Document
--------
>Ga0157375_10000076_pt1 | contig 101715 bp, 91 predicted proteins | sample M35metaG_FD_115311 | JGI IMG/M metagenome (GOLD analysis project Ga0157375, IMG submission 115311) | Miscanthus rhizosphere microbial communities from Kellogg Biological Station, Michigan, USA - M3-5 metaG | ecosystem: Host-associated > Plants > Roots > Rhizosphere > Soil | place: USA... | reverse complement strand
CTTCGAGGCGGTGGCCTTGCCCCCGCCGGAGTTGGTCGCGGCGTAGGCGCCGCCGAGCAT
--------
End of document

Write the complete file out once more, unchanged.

>Ga0157375_10000076_pt1 | contig 101715 bp, 91 predicted proteins | sample M35metaG_FD_115311 | JGI IMG/M metagenome (GOLD analysis project Ga0157375, IMG submission 115311) | Miscanthus rhizosphere microbial communities from Kellogg Biological Station, Michigan, USA - M3-5 metaG | ecosystem: Host-associated > Plants > Roots > Rhizosphere > Soil | place: USA... | reverse complement strand
CTTCGAGGCGGTGGCCTTGCCCCCGCCGGAGTTGGTCGCGGCGTAGGCGCCGCCGAGCAT